Chapter Two
A carp. A coldunmoving fish. Detective Jim Collins had seen plenty of dead bodiesin his twenty-five years on the police force, but nothing likethis. The pressure of dealing with the families of the victims andpressure from the brass had turned his hair grey. The terriblehours of a detective also saw him develop a gut since it was nearlyimpossible to schedule regular visits to the gym when the cellphoneseldom stopped ringing. Peter Houston’s face looked like all theskin was sucked inwards. Collins’ tech crazy partner David Folk,one of the new breed of cop who had more education than physicalstature, bent his tall thin frame over the stainless steel tablestudying the body with the close-up interest only found in youngcops.
Thepathologist, Doctor Emily Good, stood across the body from Collinsand Folk, her eyes fixed on a chart.
Collinsscratched his three-day-old stubble and bent closer to Houston’snaked body, “Emily, the ambulance report says he lost consciousnessand the vehicle bounced against several cars, likely a heartattack. Why’d you call us, we’re in homicide?”
Emily Goodlooked up from the chart. “It wasn’t to see your pretty face,Jim.”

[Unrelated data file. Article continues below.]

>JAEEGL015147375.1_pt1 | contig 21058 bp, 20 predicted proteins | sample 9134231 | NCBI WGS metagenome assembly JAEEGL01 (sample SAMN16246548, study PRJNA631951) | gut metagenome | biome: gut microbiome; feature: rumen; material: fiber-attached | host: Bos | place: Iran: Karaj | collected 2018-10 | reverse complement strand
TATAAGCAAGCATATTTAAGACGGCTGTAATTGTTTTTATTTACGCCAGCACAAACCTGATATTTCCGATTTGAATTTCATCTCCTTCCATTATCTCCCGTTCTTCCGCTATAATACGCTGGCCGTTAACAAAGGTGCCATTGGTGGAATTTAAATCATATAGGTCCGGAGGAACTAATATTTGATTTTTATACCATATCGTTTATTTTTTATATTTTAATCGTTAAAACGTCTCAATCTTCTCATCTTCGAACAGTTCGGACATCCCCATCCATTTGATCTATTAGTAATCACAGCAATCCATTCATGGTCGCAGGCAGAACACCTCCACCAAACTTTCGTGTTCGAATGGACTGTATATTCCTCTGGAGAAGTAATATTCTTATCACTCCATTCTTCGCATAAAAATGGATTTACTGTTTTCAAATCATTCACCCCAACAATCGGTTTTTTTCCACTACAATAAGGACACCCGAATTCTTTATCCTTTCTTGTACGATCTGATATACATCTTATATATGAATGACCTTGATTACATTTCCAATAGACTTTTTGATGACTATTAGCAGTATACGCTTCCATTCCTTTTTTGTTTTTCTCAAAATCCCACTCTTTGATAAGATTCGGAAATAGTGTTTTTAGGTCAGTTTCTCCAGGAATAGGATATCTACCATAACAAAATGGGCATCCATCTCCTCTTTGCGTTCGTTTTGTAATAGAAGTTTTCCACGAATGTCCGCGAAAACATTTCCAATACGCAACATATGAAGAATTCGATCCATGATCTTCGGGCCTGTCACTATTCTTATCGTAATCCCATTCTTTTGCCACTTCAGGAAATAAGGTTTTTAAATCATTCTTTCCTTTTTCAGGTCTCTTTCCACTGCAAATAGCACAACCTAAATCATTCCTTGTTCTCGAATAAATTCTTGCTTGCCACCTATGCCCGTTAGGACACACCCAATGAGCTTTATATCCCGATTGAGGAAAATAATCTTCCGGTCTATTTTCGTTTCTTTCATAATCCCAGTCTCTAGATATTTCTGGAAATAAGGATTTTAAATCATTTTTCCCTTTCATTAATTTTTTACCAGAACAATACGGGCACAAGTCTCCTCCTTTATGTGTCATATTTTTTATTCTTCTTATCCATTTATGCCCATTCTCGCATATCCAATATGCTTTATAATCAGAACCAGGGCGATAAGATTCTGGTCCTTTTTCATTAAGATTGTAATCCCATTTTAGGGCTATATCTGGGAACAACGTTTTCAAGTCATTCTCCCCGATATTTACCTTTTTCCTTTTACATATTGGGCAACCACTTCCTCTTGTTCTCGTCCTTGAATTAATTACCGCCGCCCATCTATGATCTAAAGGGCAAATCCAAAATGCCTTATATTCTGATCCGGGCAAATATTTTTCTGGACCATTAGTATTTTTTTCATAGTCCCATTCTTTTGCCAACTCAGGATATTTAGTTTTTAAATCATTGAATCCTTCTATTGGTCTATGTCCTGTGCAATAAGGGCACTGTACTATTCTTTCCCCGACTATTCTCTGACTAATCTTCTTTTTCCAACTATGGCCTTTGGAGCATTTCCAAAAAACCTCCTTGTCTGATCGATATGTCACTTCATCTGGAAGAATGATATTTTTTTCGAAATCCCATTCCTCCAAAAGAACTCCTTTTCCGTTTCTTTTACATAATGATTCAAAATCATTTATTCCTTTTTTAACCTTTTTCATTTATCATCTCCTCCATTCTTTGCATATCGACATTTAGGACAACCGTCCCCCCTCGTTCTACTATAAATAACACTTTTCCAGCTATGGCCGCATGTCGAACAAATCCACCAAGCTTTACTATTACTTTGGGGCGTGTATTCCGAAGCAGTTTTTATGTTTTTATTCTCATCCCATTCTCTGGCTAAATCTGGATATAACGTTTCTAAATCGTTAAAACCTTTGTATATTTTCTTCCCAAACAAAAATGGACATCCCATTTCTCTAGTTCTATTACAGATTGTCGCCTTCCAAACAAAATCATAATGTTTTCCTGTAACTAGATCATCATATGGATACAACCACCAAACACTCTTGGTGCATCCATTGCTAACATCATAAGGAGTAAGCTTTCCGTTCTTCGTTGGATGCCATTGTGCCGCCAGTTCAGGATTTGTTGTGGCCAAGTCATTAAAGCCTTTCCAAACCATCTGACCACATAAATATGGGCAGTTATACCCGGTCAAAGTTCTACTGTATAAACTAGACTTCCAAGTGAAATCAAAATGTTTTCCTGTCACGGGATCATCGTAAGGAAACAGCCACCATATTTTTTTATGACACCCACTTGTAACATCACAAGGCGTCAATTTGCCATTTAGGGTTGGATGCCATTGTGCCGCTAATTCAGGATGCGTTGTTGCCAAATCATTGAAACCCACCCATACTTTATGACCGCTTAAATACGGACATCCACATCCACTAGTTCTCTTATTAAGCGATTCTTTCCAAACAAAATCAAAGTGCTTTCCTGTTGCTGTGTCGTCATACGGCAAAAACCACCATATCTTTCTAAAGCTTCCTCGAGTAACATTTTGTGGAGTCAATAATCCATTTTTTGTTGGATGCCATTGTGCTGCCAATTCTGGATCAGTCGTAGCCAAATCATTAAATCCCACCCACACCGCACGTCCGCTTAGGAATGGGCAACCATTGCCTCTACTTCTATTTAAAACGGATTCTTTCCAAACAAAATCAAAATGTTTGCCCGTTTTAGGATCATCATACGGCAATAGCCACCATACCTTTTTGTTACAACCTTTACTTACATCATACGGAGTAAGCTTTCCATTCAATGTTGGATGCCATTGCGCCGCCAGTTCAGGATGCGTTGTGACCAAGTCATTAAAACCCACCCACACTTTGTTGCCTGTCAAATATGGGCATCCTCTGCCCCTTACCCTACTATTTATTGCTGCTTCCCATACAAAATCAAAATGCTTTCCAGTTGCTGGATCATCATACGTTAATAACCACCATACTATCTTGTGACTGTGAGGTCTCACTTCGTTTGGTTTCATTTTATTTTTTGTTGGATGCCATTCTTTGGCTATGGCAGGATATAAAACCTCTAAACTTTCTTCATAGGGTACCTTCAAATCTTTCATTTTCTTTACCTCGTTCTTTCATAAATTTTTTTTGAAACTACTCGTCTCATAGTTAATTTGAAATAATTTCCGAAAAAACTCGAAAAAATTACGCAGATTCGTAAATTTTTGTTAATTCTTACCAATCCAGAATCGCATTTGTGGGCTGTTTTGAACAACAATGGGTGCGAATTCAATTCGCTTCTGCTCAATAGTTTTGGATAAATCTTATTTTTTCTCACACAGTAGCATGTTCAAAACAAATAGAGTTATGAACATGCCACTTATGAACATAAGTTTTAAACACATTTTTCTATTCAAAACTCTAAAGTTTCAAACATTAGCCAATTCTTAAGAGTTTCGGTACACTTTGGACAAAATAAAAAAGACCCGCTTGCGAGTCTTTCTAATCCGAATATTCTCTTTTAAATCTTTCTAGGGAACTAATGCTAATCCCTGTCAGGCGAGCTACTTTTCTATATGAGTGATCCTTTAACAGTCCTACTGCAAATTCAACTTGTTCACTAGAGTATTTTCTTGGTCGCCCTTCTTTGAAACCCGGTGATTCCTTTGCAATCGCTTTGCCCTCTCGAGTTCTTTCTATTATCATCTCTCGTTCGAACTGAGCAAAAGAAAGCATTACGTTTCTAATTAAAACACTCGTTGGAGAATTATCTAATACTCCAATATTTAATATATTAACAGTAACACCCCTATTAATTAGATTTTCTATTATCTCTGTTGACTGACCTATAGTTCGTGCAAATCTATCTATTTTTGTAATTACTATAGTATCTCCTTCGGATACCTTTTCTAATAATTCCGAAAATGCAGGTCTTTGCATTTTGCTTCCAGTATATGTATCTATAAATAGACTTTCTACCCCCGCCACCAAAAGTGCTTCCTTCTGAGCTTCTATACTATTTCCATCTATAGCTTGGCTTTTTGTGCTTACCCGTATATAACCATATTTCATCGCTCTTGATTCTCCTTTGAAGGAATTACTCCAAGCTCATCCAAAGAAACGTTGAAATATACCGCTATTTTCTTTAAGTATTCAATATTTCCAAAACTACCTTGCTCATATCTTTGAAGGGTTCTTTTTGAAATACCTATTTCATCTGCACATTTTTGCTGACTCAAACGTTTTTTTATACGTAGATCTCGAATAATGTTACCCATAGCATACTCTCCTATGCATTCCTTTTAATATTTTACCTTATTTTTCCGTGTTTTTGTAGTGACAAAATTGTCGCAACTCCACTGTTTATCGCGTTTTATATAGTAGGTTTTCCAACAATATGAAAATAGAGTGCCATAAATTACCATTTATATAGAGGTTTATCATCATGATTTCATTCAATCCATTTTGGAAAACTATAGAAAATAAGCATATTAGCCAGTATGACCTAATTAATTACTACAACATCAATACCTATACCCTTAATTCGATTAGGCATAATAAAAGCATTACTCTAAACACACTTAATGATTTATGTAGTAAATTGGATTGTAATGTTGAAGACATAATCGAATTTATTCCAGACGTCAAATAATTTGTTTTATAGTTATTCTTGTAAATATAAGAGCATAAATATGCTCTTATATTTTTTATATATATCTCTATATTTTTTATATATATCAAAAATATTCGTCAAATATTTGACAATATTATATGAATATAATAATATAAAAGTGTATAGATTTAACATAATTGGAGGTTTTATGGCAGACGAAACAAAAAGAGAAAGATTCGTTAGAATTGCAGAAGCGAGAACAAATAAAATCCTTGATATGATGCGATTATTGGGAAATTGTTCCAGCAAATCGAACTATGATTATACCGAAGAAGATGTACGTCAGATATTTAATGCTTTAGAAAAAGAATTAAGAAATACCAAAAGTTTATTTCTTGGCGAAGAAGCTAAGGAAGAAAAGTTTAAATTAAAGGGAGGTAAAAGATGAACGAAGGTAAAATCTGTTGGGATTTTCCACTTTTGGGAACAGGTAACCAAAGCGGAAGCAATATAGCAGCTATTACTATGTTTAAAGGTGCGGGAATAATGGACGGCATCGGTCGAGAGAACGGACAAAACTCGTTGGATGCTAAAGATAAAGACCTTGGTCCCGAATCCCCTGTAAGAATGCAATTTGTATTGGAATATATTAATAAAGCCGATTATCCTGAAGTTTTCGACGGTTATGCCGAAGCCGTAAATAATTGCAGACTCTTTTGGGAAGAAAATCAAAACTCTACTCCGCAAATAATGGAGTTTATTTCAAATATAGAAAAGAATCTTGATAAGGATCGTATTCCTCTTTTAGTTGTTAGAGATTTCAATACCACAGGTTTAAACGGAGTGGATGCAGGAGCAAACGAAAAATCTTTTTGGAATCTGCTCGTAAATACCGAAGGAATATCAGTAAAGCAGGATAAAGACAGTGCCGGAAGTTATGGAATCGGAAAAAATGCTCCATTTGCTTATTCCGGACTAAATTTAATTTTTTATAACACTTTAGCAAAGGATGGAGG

Collins smiled.Having worked with Dr. Good on many cases over the years he and hiswife were friends with Emily and her husband. “Come on Emily, youcan’t keep your eyes off me. What would Steven say?”
“Steven doeshave a message for you. Next time you play golf with him bringenough balls for yourself. He can’t afford to lend you five ballsthat end up in the woods.”
Collins laughedand shook his head. “Okay, Emily, what’s with the fish here?”
“Well gents, atfirst glance it does look like a heart attack but I noticed hiseyeballs are shrivelled and grey. I ran a blood test and found highlevels of butylate. That was the cause of the asphyxiation. Once itworked its way through his system it substantially reduced thetransfer of oxygen, hence the eyes.” Good lifted an eyelid andexposed an eyeball that looked like a grey prune.
Folk moved infor a close look. “Butylate? Never heard of it.”
“I’m notsurprised. Very rare stuff. A sophisticated choice of poison. It’sused in the manufacture of resins. Whoever did this did theirhomework and had expensive taste, this stuff costs a bundle.”
Folk enteredGood’s information into his smartphone. Collins scratched his head,nudged his partner, and walked towards the exit. He stopped andturned back to the doctor, “Expensive? How expensive?”